The problem was that my earnest educators taught me like I was kind of a thick toddler who didn’t understand words. They were totally wrong in every respect. My disability is not a receptive language problem nor a cognition problem, which all my instruction was designed to fix in tiny increments. Rather, my understanding was excellent and my intelligence I hope is above average. I know you have read this on page after page already. It’s not cognitive. It’s motor. I couldn’t show my intelligence because I was internally trapped by a motor system that had trouble getting messages from my brain. To be drilled endlessly like I described was psychologically harmful, especially during the circus of supervision when I performed my drills like a trained dog.

The big day came when I was seven when my mom learned to trust her own observations and ignore the ABA geniuses who figured “Touch your nose!” was good enough for me. I have written much about how she realized I could communicate in my first book, Ido in Autismland. But let’s just say that her determination and decision to fight on, though the experts thought she was nuts, changed my destiny. My father changed it further by insisting my skills had to be independent. And somehow we found Soma Mukhopadhyay, mom of Tito and inventor of RPM.

To make it clear, the process of learning to motor plan for communication is hard work and requires skilled instruction. Only fools and ideologues believe otherwise. Gradually I learned to type my thoughts independently on a letter board, keyboard or tablet. This means I express my own thoughts and move my own arm without being touched. It does not mean I need to be alone. The presence of a good communication partner helps us to organize our motor systems. It is pretty obvious to those who understand motor system challenges but utterly baffling to experts who deny motor issues and persist in telling people with autism that they don’t understand words.

By middle school I was a full time general education student. I was still autistic but I heard normal lectures and I did the same schoolwork as everyone else, earning excellent grades. I had my aide to go with me and with her help I accessed the general education world. In this way I graduated high school with honors, the first, but not the last, autistic student in my middle and high school to do so. I felt like I was an ambassador showing what is the potential of nonspeaking autistic people.

But I suppose my true impact is in advocacy. I have written two books on autism, contributed to others, blogged, delivered speeches and been featured in the media. My goal is to spread the truth. I wrote Ido in Autismland in middle school and high school. I had to correct the misconceptions about autism, to explain the symptoms, to speak out. And the book has surpassed my dreams. It is used in university classes, sells throughout the world, has inspired others to communicate and has been translated into several other languages.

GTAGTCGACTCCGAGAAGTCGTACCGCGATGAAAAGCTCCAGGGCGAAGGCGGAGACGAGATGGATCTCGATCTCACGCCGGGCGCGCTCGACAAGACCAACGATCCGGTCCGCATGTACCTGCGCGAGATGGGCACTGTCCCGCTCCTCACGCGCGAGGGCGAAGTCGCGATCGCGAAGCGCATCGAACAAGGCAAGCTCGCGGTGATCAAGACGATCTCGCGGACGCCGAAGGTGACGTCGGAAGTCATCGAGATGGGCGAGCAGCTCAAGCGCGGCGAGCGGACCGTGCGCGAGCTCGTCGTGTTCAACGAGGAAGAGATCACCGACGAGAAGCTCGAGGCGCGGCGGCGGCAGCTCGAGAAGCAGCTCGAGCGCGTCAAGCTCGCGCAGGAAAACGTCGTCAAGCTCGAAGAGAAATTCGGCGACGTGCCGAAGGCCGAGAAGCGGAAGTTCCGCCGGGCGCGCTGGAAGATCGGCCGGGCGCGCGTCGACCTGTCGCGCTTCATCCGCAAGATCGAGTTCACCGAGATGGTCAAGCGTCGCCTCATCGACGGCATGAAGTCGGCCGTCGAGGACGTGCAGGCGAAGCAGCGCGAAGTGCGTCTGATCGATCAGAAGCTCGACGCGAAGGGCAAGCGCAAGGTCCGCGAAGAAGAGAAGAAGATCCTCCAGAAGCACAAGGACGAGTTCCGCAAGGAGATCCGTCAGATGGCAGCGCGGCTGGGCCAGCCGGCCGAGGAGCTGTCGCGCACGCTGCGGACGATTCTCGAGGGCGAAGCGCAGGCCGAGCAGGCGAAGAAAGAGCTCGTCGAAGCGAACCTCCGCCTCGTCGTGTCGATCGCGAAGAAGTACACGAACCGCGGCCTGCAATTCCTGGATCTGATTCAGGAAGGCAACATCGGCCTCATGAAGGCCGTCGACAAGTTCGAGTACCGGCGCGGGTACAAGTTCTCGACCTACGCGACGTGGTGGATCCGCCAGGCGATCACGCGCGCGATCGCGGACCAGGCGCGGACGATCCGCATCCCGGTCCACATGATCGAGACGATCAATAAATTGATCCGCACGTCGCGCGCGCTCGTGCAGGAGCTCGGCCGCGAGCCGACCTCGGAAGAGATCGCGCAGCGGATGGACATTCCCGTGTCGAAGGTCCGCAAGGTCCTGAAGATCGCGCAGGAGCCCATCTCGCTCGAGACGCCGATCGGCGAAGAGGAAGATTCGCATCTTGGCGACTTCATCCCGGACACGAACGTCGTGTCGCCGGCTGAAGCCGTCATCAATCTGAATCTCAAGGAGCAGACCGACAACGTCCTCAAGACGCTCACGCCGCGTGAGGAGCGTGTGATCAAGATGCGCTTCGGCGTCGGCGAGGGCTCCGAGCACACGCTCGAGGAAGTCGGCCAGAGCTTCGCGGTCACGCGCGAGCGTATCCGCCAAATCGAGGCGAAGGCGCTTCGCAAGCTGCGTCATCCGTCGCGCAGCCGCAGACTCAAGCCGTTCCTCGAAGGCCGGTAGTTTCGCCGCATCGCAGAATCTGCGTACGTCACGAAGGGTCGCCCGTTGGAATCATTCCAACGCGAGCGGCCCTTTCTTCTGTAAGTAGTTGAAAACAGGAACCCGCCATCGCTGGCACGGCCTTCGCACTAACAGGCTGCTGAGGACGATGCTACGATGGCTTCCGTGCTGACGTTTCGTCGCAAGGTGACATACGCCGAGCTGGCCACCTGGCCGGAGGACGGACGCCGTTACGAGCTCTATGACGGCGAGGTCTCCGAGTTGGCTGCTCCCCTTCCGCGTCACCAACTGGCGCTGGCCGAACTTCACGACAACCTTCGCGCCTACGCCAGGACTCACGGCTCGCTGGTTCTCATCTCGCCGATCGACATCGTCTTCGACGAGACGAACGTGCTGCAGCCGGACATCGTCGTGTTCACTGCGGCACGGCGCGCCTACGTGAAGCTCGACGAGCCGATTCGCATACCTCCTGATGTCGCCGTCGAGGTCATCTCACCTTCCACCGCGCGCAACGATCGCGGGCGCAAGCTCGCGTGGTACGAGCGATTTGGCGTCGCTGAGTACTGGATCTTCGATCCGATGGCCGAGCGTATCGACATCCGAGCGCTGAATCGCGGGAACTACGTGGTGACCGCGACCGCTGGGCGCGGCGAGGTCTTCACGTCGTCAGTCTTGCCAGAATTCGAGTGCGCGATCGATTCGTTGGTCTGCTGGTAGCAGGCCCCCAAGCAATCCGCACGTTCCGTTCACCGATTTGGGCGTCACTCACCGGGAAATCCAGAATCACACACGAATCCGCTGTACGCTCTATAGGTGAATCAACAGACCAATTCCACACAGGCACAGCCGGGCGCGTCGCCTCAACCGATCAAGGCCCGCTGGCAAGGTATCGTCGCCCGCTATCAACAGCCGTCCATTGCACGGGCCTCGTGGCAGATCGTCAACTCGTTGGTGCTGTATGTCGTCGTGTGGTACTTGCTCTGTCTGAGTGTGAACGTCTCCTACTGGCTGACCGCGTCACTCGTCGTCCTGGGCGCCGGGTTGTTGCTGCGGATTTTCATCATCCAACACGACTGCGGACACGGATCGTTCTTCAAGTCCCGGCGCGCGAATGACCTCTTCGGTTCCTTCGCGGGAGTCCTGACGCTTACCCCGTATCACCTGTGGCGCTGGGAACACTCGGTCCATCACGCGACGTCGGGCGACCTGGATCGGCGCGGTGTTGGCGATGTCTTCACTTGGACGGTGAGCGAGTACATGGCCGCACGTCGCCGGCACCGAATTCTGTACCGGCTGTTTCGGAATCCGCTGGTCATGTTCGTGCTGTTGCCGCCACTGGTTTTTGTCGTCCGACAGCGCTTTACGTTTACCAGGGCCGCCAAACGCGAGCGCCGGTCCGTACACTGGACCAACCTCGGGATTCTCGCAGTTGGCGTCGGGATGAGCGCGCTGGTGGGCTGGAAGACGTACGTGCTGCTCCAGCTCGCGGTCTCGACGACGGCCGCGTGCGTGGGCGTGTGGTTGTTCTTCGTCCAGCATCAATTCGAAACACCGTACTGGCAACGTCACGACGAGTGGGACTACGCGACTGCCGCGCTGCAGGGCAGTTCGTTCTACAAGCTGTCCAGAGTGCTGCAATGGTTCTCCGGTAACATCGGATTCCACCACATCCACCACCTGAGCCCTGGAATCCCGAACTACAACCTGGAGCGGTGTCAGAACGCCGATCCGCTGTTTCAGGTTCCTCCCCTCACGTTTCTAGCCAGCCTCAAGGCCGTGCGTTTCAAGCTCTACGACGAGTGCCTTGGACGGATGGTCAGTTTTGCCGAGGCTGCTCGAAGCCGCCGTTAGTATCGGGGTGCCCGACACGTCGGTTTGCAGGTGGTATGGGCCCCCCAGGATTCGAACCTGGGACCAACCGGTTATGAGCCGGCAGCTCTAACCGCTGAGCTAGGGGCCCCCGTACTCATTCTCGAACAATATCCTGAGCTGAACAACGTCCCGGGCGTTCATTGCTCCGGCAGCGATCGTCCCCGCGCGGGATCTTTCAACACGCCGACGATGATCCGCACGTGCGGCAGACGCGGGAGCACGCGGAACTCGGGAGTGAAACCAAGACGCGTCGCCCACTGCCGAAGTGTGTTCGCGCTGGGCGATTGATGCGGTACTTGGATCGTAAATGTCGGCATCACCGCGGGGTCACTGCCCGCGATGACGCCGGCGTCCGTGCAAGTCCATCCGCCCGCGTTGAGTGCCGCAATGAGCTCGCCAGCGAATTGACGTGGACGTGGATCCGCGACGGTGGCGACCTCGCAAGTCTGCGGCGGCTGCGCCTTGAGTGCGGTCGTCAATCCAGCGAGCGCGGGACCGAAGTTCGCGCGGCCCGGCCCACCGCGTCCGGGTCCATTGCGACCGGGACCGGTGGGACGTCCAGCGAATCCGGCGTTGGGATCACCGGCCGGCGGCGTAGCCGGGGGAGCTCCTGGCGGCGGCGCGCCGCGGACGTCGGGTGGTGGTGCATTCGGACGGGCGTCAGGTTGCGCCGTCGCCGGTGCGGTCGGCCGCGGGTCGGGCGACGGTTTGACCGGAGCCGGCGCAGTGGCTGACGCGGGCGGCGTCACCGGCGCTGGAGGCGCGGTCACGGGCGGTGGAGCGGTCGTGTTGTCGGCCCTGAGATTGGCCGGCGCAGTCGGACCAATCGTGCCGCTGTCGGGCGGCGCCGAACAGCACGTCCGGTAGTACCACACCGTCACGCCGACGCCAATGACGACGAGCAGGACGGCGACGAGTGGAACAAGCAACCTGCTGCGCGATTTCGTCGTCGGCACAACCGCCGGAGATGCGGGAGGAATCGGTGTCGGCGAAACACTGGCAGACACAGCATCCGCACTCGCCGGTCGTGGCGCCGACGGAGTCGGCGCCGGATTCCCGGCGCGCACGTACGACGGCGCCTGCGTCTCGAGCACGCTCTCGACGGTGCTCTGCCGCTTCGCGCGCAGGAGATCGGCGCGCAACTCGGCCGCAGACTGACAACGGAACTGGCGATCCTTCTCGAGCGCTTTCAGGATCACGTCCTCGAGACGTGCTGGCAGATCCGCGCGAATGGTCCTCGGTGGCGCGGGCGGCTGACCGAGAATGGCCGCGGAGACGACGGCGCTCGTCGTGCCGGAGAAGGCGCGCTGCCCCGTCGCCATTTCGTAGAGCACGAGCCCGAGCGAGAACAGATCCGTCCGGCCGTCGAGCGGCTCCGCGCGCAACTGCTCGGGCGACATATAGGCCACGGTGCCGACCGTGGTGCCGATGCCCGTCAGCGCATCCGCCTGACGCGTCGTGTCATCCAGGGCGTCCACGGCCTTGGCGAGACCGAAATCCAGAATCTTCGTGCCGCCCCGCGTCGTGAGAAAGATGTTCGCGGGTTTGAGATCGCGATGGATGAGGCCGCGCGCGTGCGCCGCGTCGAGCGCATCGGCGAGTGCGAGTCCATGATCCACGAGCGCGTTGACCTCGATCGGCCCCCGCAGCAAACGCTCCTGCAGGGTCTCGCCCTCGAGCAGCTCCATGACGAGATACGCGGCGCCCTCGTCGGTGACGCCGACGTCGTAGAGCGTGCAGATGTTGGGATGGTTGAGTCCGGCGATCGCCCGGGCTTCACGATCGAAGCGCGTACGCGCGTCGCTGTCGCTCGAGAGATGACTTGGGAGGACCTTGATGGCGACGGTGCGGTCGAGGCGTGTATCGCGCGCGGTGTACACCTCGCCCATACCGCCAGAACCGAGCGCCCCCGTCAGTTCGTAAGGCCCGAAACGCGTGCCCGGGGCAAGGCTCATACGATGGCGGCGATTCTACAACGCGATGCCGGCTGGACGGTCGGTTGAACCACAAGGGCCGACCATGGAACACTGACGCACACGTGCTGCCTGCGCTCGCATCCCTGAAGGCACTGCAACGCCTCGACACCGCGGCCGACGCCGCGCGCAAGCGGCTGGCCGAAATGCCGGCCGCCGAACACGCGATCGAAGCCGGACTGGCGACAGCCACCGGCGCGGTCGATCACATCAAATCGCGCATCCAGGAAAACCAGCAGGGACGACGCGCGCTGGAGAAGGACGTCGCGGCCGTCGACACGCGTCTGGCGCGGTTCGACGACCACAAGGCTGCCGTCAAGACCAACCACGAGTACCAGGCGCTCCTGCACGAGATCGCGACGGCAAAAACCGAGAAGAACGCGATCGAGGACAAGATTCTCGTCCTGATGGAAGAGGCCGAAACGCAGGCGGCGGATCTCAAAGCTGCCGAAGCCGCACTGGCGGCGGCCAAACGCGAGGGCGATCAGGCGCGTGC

I recently published my second book, a novel called In Two Worlds. It is a work of fiction based on true life and I hope will reach an audience beyond the autism world. It tells the story of Anthony, a boy with autism who can’t talk or show his intelligence. The reader is invited to experience his two worlds, his inner thoughts and sensory experiences, and his outer world of therapies and frustrating misunderstandings. But it is more than that. Anthony learns to communicate at 16 but his professionals don’t welcome the change with open arms, to put it mildly. The book invites the reader to get into the experience of living in Autismland.

My mission and projects are still unfolding. The future chapters of my advocacy and educational work yet to be determined. Thanks to communication, I will be the one to choose what they will be.

Silent Advocates

I am happy to let you know about two new books that rely on the writings of autistic typers to understand autism. Professor Edlyn Pena of Cal Lutheran University has edited two compilations of essays, one more scholarly and in-depth, the other using more contributors, but briefer. I have contributed my two cents to both books.
Last weekend people came to Cal Lutheran University for a conference celebrating the books’ publications and met with eight of the ten contributors to Communication Alternatives. It was a happy day seeing the changes in attitude and recognition since I started on my typing journey.
I hope this film from the conference will move you. Our messages are honest and truthful. They are also messages from autistic people themselves.

I hate to be a pain, but I felt I must juxtapose the last film with this one. This is what we are up against. Who do you trust to understand autism better?

No more talking about us without us.

Civil Rights for Nonspeakers

The traditional term for not speaking is ‘dumb.’ That says it all. If someone can’t talk then they are ‘dumb.’ I am dumb, apparently.

The thesaurus offers these synonyms for dumb: among them mute, speechless, silent, and then fifty additional synonyms for stupidity, including the colorful pinheaded and dim-witted. The bias equating intelligence with speech stacks the deck against those with limited speaking ability.

People who are unable to speak are among the most maligned of all people. Treated as stupid. Under-educated. Far too often mistreated with no recourse.

No one has ever spoken up for the civil rights of the non speaking in a systemic, legal way. Until now.

Communication First is the only civil rights organization that advocates for the legal rights and the human rights of non speakers or those with unintelligible speech.